Porn Goes Public

Published: November 3rd, 2000

The row of single-story, aluminum-clad buildings that serve as Vivid Entertainment’s headquarters in Van Nuys, Calif., is unprepossessing – except for the Porsches and Corvettes that jam the parking lot. Inside, the main office is divided into rows of computer workstations. The only hint of the nature of Vivid’s business is the occasional moan that escapes from speakers in the editing bays.

Vivid is the country’s leading producer and distributor of pornographic videos. For 15 years, it has cranked out hundreds of hard-core sex flicks with names like Mission Erotica, Interactive Parts and Devi’s Blackjack. Vivid’s revenues this year are expected to exceed US$80 million, up from $25 million just three years ago. Less than half that amount comes from the sale of videos and DVDs; 35 per cent comes from cable pay-per-view; and the rest comes from the company’s network of Web sites such as XXXAsianhardcore and XXXscreentest. Nearly 25 per cent of the company’s pretax income is profit, Vivid president and COO Bill Asher says.

Around $5.1 billion of the porn industry’s $11 billion annual sales is from videos, according to Adult Video News, a trade publication. But, Asher says, “we can’t keep selling movies forever.” Cable and the Internet are challenging the very fundamentals of the skin trade. With broadband and its interactivity slowly gaining a foothold, simple video watching is no longer going to cut it with consumers. Why settle for pay-per-view when you can click into a virtual date with an onscreen lover who responds to your wishes? That’s the promise of broadband, and that’s why Asher estimates that Vivid’s video revenues will drop nearly 50 per cent in the next few years.

So it’s change-or-die time for Vivid and its competition, not unlike the late ’70s, when the VCR wiped out an entire generation of pornographers unable or unwilling to evolve. “Going forward, you’re either going to have to have something that’s so outrageous that people are talking about it at the water cooler, or something that’s more personal that people won’t tell their own friends that they’re doing it, almost like an illicit love affair,” says Asher. He’s talking about the holy grail of online porn – live one-on-one porn teleconferencing. “For $19.95 a month, you’re in love.”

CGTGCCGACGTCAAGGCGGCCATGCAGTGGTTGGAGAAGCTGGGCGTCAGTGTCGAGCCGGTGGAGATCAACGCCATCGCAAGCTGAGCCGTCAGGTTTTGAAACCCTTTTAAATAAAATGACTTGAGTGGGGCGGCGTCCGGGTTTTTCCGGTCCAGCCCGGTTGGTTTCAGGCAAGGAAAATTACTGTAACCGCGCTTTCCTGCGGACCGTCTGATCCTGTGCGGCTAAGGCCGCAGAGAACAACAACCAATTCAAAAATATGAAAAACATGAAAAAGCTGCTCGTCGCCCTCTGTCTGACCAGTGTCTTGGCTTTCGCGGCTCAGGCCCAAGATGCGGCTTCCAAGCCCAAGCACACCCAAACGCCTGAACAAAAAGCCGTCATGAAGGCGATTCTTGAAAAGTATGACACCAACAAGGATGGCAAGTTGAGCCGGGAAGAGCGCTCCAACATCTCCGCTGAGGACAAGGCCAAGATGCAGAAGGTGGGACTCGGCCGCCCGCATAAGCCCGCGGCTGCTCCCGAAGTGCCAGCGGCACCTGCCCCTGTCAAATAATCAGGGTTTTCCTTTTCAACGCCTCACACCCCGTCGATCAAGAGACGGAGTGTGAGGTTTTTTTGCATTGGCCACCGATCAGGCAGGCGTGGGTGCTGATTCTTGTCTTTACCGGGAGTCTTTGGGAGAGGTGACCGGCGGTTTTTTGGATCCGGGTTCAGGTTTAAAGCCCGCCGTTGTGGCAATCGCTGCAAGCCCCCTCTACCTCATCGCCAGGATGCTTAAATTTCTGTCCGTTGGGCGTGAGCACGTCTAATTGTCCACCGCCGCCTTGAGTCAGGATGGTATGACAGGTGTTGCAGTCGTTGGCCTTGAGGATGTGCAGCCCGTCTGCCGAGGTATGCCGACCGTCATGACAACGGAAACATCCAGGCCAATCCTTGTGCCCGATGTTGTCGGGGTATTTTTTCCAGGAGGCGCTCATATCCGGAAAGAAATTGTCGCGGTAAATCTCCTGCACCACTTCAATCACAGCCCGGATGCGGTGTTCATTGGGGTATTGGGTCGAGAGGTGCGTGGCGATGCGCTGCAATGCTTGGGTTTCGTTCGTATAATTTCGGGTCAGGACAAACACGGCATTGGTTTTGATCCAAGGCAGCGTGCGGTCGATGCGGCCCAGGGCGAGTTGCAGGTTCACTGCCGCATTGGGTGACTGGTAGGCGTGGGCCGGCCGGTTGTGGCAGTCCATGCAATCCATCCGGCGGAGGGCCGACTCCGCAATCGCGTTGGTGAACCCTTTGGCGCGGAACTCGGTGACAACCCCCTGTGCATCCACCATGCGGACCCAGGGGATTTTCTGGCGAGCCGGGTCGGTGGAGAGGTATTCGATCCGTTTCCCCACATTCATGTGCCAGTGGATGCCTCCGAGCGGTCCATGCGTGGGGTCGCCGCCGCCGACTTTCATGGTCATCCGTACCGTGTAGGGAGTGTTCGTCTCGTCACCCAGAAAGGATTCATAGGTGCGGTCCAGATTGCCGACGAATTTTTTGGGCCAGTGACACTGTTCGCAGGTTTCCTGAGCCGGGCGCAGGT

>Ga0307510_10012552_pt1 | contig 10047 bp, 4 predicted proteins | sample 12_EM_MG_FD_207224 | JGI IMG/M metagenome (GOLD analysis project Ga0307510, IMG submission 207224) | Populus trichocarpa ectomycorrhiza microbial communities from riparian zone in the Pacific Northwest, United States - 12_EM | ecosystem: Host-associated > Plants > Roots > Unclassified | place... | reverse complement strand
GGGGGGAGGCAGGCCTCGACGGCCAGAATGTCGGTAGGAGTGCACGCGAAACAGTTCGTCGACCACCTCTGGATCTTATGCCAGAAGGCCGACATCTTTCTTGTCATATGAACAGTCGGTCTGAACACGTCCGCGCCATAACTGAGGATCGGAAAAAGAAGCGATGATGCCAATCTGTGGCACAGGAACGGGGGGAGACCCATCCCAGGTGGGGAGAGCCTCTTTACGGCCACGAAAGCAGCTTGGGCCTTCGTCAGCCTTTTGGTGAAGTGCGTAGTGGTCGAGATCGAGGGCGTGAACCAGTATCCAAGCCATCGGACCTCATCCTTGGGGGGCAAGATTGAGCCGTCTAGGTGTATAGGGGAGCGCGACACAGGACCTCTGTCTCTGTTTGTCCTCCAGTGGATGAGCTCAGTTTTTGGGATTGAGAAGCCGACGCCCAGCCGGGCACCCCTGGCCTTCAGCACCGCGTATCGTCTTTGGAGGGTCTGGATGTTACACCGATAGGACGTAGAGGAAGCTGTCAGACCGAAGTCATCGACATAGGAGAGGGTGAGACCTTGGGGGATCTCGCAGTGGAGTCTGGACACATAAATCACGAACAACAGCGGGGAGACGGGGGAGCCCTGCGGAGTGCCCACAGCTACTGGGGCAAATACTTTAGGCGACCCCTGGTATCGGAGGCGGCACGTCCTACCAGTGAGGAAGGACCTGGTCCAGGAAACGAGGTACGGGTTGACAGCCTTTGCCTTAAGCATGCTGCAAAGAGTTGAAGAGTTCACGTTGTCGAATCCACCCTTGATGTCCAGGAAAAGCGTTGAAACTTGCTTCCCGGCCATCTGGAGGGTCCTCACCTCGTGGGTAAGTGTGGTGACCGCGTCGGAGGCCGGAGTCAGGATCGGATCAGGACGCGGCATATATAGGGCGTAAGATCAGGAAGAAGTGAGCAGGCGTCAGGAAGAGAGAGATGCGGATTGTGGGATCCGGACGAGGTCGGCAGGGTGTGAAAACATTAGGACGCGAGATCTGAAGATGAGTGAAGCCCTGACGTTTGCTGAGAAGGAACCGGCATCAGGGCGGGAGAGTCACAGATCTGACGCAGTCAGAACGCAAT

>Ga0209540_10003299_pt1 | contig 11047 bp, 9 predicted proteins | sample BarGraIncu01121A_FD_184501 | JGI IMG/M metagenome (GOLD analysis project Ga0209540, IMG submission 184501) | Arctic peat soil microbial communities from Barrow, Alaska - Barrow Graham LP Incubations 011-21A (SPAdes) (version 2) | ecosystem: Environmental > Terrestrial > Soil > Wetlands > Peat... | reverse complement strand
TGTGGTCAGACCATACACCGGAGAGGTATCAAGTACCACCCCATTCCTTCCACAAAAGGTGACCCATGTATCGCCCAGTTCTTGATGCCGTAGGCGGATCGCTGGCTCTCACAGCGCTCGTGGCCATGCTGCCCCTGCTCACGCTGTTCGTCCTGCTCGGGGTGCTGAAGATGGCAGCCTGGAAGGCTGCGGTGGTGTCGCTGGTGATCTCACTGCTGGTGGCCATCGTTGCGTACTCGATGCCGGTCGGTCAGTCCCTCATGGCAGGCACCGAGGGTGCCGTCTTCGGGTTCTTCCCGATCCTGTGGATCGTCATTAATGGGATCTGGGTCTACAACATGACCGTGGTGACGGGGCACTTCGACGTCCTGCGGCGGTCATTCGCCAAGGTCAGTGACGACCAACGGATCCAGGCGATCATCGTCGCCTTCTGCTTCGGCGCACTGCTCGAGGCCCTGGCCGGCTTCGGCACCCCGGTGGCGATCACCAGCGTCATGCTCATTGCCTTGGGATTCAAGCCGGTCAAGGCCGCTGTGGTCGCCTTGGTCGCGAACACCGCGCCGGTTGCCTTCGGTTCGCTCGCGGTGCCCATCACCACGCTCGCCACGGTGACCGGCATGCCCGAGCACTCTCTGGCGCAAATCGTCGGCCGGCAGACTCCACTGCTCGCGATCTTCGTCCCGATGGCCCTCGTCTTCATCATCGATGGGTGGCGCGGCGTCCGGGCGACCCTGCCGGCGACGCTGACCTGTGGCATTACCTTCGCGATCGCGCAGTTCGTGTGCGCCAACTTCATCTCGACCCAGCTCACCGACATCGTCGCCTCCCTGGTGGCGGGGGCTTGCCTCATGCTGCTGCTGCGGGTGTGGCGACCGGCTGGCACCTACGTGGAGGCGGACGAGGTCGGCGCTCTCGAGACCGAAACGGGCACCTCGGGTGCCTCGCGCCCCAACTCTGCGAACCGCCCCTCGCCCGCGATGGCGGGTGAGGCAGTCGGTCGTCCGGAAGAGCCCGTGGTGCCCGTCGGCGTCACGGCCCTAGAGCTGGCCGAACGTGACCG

To survive, Vivid’s executives are determined to transform broadband into the company’s salvation. In order to build or buy the technology to exploit broadband interactivity, Vivid needs money. And so Vivid, according to Asher, will go where few in pornography have gone before: to the public markets. Company executives say they are still in the early stages of the IPO process; in fact, they haven’t signed an underwriter, but Asher says that will happen in the next few months. He declines to name the shortlist of candidates.

With the capital and currency from its offering, Vivid hopes to either purchase or develop technology to deliver high-quality, low-cost, live, nude chats over broadband. Vivid won’t abandon its film roots entirely; it will offer videos online and has already begun streaming a portion of its feature-film archive online through its sites Vividvideo.com and Vividtv.com. But viewing the movies online is hardly ideal, as the video quality is relegated to a tiny Web applet box. Over broadband, however, these movies will be close to TV quality.

In the five years since pornography established itself as a Net mainstay, online sales of videos, DVDs, site subscriptions and sex toys have been brisk. This year, they’ll total $1.4 billion, up from about $980 million in 1998, according to Datamonitor. That puts online porn revenues on par with online sales of books and way ahead of airline tickets.

A new generation of dot-com porn sites with names like New Frontier and Cybererotica are raking in the profits. Perhaps the best known is Internet Entertainment Group, whose CEO, Seth Warshavsky, has said his company cleared $50 million in revenues and $15 million in profits in 1998. (The FBI and IRS are currently investigating IEG’s accounting practices and charges of credit-card fraud against the company; citing his legal troubles, Warshavsky refuses to update his revenue and profit numbers.)

It’s easy to see why Vivid wants to build up its online operations. The company already has a year-old Web business, offering the usual mix of photos, videos and toys, but to set itself apart from the saturated online porn market and to maintain its industry leadership, it needs to develop interactive broadband content. On the cable side, Vivid is betting cable providers like AT&T (T), Cablevision and Cox, to which Vivid currently supplies content for pay-per-view, will figure out so-called convergence plays, which combine conventional TV programs with interactive functions. When that happens, Vivid wants to be prepared to provide content.